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Budgeting is to finance as jump shots are to basketball--foundational and ubiquitous. We have an entire budgeting section at brassmagazine.com. However, most budgeting content focuses only on the personal side. That leaves out the whole federal aspect of budgeting.

Last week, I read this article from economist.com discussing the federal budget deficit. It made me curious to learn more about the Congressional Budget Office (cbo.gov) and the Office Of Management And Budget (whitehouse.gov/omb), both of which were cited as main sources.

Basically the Congressional Budget Office (CBO) assists the Congress in budget decisions and the Office Of Management And Budget (OMB) assists the President. Together these two agencies help shape budgeting policy. Here's some more detail.

CBO:

  • The official CBO mandate "is to provide the Congress with: Objective, nonpartisan, and timely analyses to aid in economic and budgetary decisions on the wide array of programs coverd by the federal budget and the information and estimates required for the Congressional budget process"  (source).
  • The CBO received $45.3 million in 2009 funding to assess and oversee a total federal budget with $2.1 trillion in revenues (income) and $3.68 trillion in outlays (expenditures)--that leaves a federal deficit (shortfall) in 2009 of $1.59 trillion (source). The federal deficit represents 11.2% of total U.S. GDP--the highest rate since World War II (source).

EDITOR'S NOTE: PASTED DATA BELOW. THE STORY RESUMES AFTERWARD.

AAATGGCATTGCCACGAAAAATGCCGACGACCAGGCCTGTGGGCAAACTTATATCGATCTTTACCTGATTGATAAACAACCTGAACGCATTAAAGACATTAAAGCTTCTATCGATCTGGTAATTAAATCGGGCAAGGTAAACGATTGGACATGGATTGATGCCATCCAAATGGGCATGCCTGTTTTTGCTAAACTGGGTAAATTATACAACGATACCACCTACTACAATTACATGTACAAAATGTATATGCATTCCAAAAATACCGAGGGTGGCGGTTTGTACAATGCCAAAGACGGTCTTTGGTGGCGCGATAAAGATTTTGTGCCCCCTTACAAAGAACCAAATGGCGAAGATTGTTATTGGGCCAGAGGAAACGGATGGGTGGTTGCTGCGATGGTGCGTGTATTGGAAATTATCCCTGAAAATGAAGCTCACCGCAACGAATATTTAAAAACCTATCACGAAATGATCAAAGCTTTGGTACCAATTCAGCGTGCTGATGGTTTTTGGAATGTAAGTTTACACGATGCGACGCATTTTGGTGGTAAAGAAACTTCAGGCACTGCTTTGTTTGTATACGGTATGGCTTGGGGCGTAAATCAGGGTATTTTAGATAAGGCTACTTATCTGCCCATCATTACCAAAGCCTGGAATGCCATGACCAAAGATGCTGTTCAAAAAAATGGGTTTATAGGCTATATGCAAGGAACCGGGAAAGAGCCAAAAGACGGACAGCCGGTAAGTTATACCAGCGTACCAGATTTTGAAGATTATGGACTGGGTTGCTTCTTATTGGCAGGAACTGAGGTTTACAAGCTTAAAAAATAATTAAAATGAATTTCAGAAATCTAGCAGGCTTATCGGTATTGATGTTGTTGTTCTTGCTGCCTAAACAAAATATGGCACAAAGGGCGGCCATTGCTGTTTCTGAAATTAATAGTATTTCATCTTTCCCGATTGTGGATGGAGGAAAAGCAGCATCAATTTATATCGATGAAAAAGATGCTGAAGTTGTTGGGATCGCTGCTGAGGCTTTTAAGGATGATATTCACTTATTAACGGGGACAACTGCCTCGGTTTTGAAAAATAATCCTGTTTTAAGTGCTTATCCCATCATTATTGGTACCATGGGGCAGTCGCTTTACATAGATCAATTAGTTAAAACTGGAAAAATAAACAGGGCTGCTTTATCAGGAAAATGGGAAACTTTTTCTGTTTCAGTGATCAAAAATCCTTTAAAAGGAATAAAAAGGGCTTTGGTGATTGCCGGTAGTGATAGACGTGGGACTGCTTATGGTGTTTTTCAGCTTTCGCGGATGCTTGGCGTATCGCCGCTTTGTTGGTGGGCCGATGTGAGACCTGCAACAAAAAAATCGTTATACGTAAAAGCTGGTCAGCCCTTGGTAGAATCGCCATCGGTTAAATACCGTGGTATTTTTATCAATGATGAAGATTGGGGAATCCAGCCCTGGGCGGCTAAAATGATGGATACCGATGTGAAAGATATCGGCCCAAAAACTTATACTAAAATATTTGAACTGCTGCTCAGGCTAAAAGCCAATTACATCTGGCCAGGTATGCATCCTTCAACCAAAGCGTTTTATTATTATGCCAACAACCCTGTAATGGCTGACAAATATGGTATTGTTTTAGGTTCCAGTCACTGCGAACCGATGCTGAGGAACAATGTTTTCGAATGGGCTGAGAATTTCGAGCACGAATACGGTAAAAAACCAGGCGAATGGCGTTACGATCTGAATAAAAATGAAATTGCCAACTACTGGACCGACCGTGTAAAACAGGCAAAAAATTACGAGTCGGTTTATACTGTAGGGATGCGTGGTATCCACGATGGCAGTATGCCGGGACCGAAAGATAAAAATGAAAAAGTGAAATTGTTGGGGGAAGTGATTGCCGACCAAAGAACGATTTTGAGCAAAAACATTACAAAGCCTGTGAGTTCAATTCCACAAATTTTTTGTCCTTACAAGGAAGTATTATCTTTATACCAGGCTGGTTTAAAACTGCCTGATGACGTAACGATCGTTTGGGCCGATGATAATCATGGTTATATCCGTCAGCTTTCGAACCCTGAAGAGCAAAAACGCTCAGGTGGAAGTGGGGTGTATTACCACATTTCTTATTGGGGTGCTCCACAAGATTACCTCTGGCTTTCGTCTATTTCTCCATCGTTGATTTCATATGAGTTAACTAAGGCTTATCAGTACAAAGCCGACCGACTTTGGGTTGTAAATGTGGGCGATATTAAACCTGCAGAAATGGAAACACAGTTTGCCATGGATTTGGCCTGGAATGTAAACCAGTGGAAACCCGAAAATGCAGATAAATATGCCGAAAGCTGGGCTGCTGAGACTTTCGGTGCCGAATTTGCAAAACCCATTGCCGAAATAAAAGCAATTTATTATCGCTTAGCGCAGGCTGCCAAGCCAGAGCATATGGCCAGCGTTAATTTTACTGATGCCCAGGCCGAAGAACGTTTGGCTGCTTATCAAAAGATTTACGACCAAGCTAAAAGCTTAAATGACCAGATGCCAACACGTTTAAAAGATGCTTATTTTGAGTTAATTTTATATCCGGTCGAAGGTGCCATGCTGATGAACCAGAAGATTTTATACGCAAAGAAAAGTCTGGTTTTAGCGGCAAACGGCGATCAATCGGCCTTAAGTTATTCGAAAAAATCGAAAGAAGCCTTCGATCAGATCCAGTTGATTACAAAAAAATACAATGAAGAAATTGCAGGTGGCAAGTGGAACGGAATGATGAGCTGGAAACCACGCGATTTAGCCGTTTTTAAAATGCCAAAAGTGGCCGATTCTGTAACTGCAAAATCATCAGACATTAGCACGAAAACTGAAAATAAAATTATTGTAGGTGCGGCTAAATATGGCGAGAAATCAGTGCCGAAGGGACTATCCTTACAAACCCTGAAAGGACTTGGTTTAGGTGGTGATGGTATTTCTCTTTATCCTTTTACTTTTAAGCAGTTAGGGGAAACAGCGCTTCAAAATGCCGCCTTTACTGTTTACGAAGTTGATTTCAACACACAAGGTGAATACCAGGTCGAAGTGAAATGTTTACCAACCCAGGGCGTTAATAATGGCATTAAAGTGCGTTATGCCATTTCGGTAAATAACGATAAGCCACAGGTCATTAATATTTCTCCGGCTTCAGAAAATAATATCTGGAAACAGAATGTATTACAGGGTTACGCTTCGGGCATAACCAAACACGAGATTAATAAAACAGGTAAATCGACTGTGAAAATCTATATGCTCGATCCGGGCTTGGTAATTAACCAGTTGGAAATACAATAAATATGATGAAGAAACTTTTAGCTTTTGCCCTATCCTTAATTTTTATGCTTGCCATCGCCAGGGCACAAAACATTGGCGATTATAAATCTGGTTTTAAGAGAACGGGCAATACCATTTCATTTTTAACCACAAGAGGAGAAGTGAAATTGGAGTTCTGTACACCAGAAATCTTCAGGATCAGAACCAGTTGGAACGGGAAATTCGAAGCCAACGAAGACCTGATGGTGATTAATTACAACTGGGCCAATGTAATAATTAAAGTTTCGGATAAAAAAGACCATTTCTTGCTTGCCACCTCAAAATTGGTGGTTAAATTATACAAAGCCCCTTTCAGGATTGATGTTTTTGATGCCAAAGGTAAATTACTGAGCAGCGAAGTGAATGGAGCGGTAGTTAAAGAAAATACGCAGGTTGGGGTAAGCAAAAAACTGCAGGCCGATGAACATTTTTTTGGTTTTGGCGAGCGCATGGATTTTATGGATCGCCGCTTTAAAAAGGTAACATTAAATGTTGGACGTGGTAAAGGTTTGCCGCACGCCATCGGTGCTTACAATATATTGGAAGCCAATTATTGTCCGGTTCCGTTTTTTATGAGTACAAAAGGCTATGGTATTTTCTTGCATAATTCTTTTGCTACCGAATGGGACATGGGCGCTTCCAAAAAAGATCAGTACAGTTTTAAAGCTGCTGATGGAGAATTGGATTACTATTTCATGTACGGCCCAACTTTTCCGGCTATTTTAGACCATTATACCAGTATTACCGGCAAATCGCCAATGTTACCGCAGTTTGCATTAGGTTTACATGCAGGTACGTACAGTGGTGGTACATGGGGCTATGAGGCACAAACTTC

• The CBO analyzes proposed legislation for budgeting and economic purposes. Recent analyses covers such topics as: Costs of reducing greenhouse-gas emissions, a cost estimate of the health care bill passed by the House, and the implications of the Department of Defense's budget requests for 2010.

OMB:

  • "OMB's predominant mission is to assist the President in overseeing the preparation of the federal budget and to supervise its administration in Executive Branch agencies" (source). It also evaluates the effectiveness of programs, policies, and procedures and prioritizes funding, among other tasks. 
  • For 2009, the estimated funding required for the OMB was $72 billion (source). The OMB utilizes the money to implement the presidential administration's policies. Click here for more info on the OMB's mission and structure.
  • OMB publications include: The president's budget for 2010, fact sheets on key issues, and historical tables for budget comparison.

While you still might not understand how the total federal debt has grown to $12 trillion (source), at least you'll know where to look for explanations and cost breakdowns. 

http://www.flickr.com/photos/ryan_fung/ / CC BY-SA 2.0

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